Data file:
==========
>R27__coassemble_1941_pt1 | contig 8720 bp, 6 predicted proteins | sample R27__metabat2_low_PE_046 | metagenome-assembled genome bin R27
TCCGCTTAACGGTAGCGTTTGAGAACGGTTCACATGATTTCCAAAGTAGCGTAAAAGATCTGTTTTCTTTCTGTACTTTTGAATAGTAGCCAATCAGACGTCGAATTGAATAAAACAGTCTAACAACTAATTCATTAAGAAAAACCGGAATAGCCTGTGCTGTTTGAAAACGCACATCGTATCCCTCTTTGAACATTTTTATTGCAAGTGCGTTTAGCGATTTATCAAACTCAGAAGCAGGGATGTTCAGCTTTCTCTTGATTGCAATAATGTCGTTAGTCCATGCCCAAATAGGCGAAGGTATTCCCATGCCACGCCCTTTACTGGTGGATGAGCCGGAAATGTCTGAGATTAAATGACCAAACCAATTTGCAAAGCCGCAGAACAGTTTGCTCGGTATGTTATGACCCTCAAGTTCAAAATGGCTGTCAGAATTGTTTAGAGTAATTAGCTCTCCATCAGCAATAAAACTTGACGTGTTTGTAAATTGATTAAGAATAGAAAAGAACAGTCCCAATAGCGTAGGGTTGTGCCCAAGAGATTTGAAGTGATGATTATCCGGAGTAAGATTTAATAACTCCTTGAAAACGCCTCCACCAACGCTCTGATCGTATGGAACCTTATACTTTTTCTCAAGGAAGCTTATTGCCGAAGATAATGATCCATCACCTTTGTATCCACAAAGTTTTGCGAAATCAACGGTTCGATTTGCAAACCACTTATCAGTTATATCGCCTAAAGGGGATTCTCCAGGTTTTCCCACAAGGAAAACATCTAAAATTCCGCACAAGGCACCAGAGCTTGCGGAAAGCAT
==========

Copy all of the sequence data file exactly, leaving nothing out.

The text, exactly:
>R27__coassemble_1941_pt1 | contig 8720 bp, 6 predicted proteins | sample R27__metabat2_low_PE_046 | metagenome-assembled genome bin R27
TCCGCTTAACGGTAGCGTTTGAGAACGGTTCACATGATTTCCAAAGTAGCGTAAAAGATCTGTTTTCTTTCTGTACTTTTGAATAGTAGCCAATCAGACGTCGAATTGAATAAAACAGTCTAACAACTAATTCATTAAGAAAAACCGGAATAGCCTGTGCTGTTTGAAAACGCACATCGTATCCCTCTTTGAACATTTTTATTGCAAGTGCGTTTAGCGATTTATCAAACTCAGAAGCAGGGATGTTCAGCTTTCTCTTGATTGCAATAATGTCGTTAGTCCATGCCCAAATAGGCGAAGGTATTCCCATGCCACGCCCTTTACTGGTGGATGAGCCGGAAATGTCTGAGATTAAATGACCAAACCAATTTGCAAAGCCGCAGAACAGTTTGCTCGGTATGTTATGACCCTCAAGTTCAAAATGGCTGTCAGAATTGTTTAGAGTAATTAGCTCTCCATCAGCAATAAAACTTGACGTGTTTGTAAATTGATTAAGAATAGAAAAGAACAGTCCCAATAGCGTAGGGTTGTGCCCAAGAGATTTGAAGTGATGATTATCCGGAGTAAGATTTAATAACTCCTTGAAAACGCCTCCACCAACGCTCTGATCGTATGGAACCTTATACTTTTTCTCAAGGAAGCTTATTGCCGAAGATAATGATCCATCACCTTTGTATCCACAAAGTTTTGCGAAATCAACGGTTCGATTTGCAAACCACTTATCAGTTATATCGCCTAAAGGGGATTCTCCAGGTTTTCCCACAAGGAAAACATCTAAAATTCCGCACAAGGCACCAGAGCTTGCGGAAAGCAT